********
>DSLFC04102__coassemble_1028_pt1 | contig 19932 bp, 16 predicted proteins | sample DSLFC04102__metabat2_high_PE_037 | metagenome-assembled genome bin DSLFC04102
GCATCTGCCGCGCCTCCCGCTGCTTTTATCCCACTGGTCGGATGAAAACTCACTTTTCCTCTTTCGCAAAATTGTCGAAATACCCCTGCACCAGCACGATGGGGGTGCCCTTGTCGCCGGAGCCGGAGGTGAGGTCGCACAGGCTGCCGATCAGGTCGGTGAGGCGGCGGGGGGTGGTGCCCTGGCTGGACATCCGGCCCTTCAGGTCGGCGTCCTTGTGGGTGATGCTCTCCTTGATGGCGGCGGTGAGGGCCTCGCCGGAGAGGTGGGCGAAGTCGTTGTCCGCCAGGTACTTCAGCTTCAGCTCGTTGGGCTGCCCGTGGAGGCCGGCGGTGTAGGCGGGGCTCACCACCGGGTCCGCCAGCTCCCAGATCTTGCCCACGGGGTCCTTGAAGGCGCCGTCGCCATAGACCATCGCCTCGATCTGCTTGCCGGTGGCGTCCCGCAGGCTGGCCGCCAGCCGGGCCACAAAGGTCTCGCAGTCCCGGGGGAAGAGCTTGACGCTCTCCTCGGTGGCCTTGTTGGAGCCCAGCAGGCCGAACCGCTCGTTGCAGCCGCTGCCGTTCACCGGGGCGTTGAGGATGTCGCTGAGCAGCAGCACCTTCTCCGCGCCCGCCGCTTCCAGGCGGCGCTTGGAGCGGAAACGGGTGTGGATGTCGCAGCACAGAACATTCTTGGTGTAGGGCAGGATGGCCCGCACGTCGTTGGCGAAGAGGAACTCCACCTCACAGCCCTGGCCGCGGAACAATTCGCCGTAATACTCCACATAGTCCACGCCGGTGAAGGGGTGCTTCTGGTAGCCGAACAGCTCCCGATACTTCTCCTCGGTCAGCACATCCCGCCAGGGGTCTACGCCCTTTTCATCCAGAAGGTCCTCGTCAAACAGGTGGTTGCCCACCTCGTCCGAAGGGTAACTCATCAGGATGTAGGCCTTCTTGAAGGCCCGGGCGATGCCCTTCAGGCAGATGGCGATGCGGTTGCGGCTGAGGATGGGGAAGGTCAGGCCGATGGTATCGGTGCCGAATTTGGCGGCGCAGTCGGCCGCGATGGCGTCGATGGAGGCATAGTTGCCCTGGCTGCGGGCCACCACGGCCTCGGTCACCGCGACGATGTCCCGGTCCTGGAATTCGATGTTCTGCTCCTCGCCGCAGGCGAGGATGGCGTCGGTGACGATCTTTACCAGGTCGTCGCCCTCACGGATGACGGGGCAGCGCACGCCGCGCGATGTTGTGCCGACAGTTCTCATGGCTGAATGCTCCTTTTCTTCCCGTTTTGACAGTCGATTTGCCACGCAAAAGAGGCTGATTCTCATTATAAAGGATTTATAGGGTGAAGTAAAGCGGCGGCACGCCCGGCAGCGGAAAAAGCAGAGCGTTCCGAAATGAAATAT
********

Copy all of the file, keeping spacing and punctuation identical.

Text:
>DSLFC04102__coassemble_1028_pt1 | contig 19932 bp, 16 predicted proteins | sample DSLFC04102__metabat2_high_PE_037 | metagenome-assembled genome bin DSLFC04102
GCATCTGCCGCGCCTCCCGCTGCTTTTATCCCACTGGTCGGATGAAAACTCACTTTTCCTCTTTCGCAAAATTGTCGAAATACCCCTGCACCAGCACGATGGGGGTGCCCTTGTCGCCGGAGCCGGAGGTGAGGTCGCACAGGCTGCCGATCAGGTCGGTGAGGCGGCGGGGGGTGGTGCCCTGGCTGGACATCCGGCCCTTCAGGTCGGCGTCCTTGTGGGTGATGCTCTCCTTGATGGCGGCGGTGAGGGCCTCGCCGGAGAGGTGGGCGAAGTCGTTGTCCGCCAGGTACTTCAGCTTCAGCTCGTTGGGCTGCCCGTGGAGGCCGGCGGTGTAGGCGGGGCTCACCACCGGGTCCGCCAGCTCCCAGATCTTGCCCACGGGGTCCTTGAAGGCGCCGTCGCCATAGACCATCGCCTCGATCTGCTTGCCGGTGGCGTCCCGCAGGCTGGCCGCCAGCCGGGCCACAAAGGTCTCGCAGTCCCGGGGGAAGAGCTTGACGCTCTCCTCGGTGGCCTTGTTGGAGCCCAGCAGGCCGAACCGCTCGTTGCAGCCGCTGCCGTTCACCGGGGCGTTGAGGATGTCGCTGAGCAGCAGCACCTTCTCCGCGCCCGCCGCTTCCAGGCGGCGCTTGGAGCGGAAACGGGTGTGGATGTCGCAGCACAGAACATTCTTGGTGTAGGGCAGGATGGCCCGCACGTCGTTGGCGAAGAGGAACTCCACCTCACAGCCCTGGCCGCGGAACAATTCGCCGTAATACTCCACATAGTCCACGCCGGTGAAGGGGTGCTTCTGGTAGCCGAACAGCTCCCGATACTTCTCCTCGGTCAGCACATCCCGCCAGGGGTCTACGCCCTTTTCATCCAGAAGGTCCTCGTCAAACAGGTGGTTGCCCACCTCGTCCGAAGGGTAACTCATCAGGATGTAGGCCTTCTTGAAGGCCCGGGCGATGCCCTTCAGGCAGATGGCGATGCGGTTGCGGCTGAGGATGGGGAAGGTCAGGCCGATGGTATCGGTGCCGAATTTGGCGGCGCAGTCGGCCGCGATGGCGTCGATGGAGGCATAGTTGCCCTGGCTGCGGGCCACCACGGCCTCGGTCACCGCGACGATGTCCCGGTCCTGGAATTCGATGTTCTGCTCCTCGCCGCAGGCGAGGATGGCGTCGGTGACGATCTTTACCAGGTCGTCGCCCTCACGGATGACGGGGCAGCGCACGCCGCGCGATGTTGTGCCGACAGTTCTCATGGCTGAATGCTCCTTTTCTTCCCGTTTTGACAGTCGATTTGCCACGCAAAAGAGGCTGATTCTCATTATAAAGGATTTATAGGGTGAAGTAAAGCGGCGGCACGCCCGGCAGCGGAAAAAGCAGAGCGTTCCGAAATGAAATAT